The infamous and unverified Russian dossier on President Donald Trump continues to make headlines, as FBI Deputy Director Andrew McCabe reportedly discussed it at a closed hearing before the House Permanent Select Committee on Intelligence last week. According to the Washington Times, McCabe admitted that, to this day, much of the information in the dossier remains unconfirmed. This could be bad for Special Counsel Robert Mueller‘s investigation, depending on how much the dossier factored into FISA warrants the FBI obtained to conduct surveillance of Trump associates.
Remember, FISA warrants have been key elements of the investigation of the Trump campaign’s ties to Russia. It was back in July 2016 that the FBI started their investigation of possible Russian efforts to interfere with the presidential election. That investigation, of course, utilized FISA warrants to conduct surveillance of Trump associates like Carter Page.
The substance of the FISA warrant applications remain unknown, so it’s unclear what role–if any–the dossier played in the process. Search warrant applications contain sworn statements from law enforcement officers containing information showing why there is cause to conduct a search. If, as McCabe reportedly said, the contents of the dossier are still unverified, it’s hard to imagine agents could truthfully use it as grounds for a warrant.
So what if they did? Well, then there’s a big evidentiary issue. The “Fruit of the Poisonous Tree” doctrine states that any evidence that is collected as the result of an improper search or seizure is generally barred from trial. If the dossier was the main source of information in any warrant application, it would stand to reason that such application should have been insufficient as grounds for surveillance, and the applications themselves could have been fraudulently submitted.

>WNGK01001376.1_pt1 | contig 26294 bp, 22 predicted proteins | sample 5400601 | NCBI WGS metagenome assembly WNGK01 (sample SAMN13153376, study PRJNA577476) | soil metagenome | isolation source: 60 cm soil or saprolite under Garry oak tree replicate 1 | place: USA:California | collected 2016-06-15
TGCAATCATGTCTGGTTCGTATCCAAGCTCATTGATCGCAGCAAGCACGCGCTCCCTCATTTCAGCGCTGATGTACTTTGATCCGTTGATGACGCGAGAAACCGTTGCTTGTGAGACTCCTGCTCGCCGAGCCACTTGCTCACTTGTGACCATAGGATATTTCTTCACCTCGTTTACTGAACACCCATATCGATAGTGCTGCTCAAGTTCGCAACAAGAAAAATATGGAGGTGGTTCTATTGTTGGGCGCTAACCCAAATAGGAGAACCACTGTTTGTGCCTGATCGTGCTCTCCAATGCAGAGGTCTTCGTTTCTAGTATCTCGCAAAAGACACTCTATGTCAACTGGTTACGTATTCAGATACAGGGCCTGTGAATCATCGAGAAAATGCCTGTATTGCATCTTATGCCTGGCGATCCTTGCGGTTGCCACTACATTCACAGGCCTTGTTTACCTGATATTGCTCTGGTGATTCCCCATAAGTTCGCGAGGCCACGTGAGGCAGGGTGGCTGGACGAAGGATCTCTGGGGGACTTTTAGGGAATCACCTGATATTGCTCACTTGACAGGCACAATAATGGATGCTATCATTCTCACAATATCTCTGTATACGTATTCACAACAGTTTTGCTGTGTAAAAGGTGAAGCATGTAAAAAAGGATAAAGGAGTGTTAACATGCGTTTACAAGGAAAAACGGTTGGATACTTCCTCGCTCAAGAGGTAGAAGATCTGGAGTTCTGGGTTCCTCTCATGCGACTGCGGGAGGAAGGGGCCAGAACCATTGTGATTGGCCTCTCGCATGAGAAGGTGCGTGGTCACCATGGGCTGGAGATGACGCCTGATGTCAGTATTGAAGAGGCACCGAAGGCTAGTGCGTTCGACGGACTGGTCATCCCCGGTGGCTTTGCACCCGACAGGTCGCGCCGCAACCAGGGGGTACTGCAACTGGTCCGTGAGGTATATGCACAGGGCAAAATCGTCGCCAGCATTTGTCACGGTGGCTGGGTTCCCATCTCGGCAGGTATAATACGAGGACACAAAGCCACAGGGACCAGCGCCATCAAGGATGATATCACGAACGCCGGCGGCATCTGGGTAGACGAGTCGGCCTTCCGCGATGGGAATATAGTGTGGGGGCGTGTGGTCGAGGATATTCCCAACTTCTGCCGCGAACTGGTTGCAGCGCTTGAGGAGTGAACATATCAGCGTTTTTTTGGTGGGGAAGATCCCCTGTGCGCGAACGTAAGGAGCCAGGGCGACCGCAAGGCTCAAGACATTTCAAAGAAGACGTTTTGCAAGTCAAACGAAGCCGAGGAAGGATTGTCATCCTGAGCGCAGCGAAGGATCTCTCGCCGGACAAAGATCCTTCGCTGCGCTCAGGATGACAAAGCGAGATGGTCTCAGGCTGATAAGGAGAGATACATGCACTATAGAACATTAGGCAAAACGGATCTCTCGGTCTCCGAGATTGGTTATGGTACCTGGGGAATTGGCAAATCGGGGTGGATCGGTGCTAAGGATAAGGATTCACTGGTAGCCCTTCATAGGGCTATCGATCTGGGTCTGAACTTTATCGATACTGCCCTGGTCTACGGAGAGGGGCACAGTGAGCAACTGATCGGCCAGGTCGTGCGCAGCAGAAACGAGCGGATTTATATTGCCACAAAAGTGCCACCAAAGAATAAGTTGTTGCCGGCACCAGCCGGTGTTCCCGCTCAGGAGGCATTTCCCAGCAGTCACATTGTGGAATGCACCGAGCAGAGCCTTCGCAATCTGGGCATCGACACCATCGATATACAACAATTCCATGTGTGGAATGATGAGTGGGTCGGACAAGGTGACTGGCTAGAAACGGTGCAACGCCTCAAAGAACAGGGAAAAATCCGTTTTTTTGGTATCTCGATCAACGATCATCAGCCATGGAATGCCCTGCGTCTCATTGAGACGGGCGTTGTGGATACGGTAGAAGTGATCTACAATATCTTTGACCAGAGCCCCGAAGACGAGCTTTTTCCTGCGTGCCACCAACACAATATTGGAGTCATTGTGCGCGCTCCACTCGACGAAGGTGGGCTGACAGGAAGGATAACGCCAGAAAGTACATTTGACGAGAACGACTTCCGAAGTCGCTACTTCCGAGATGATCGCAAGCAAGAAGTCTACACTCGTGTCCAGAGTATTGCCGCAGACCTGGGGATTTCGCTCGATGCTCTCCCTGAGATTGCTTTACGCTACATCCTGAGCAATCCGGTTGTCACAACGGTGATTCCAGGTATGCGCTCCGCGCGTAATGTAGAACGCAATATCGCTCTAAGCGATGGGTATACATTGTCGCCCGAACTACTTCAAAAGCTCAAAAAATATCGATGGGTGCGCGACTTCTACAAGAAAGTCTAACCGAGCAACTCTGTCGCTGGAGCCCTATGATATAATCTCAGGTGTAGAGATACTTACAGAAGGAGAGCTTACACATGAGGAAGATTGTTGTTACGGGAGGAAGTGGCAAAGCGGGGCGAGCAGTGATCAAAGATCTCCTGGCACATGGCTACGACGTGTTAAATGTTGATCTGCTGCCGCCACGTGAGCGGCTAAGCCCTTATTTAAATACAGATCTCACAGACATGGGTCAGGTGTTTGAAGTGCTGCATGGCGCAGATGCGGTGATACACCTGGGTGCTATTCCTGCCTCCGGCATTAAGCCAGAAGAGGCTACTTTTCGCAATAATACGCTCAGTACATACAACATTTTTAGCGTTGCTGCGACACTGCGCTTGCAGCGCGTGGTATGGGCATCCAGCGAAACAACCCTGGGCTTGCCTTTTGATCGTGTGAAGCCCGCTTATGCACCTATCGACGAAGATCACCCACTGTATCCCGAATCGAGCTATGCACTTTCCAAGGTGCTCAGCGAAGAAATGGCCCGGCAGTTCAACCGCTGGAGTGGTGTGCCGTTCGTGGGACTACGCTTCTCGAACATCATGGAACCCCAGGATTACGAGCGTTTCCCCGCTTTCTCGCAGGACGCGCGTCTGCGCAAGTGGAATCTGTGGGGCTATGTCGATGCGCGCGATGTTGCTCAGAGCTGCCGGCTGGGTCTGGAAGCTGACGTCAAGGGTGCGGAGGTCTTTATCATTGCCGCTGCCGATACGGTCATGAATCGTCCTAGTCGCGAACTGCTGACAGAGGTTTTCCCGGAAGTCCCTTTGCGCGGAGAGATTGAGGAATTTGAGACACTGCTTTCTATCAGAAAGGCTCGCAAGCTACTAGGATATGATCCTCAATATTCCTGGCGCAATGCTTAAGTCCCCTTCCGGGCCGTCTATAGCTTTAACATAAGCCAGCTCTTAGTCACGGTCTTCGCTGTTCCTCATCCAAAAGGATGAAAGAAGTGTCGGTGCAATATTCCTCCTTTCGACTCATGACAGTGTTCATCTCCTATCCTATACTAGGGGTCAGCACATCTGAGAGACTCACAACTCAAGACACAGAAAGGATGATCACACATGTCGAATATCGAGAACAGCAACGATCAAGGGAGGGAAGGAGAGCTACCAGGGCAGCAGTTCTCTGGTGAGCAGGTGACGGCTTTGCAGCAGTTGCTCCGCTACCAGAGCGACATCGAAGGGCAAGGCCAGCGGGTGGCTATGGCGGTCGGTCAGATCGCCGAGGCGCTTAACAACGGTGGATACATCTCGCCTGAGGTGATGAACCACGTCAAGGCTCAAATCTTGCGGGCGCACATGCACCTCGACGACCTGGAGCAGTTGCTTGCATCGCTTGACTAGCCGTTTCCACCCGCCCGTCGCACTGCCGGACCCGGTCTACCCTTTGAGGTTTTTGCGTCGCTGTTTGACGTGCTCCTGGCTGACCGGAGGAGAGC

In English, that means that any evidence against Team Trump that was gathered by using the dossier as the reason for conducting a search or surveillance could potentially be thrown out by a court.
This is a big if, of course. The FISA warrant process is pretty secretive, so we don’t know what federal officials claimed were their reasons for getting FISA warrants. In fact, Robert Litt, who was general counsel of the Director of National Intelligence Office from 2009 up until January 2017, wrote in October that the dossier had nothing to do with it.
“The dossier itself played absolutely no role in the coordinated intelligence assessment that Russia interfered in our election,” Litt wrote.
On top of that, a former U.S. intelligence official told Bloomberg that when the FBI began their Russia investigation, the dossier didn’t even exist so it would not have been the sole basis for procuring FISA warrants.
That being said, while the dossier as a document may not have played a part, the allegations that eventually went into the dossier theoretically could have been a factor. If that was the case, Robert Mueller better hope those weren’t the parts that are still unconfirmed. Otherwise, it could rock the Russia investigation to its foundation.
Ronn Blitzer is the Senior Editor of Law&Crime and a former New York City prosecutor. Follow him on Twitter @RonnBlitzer.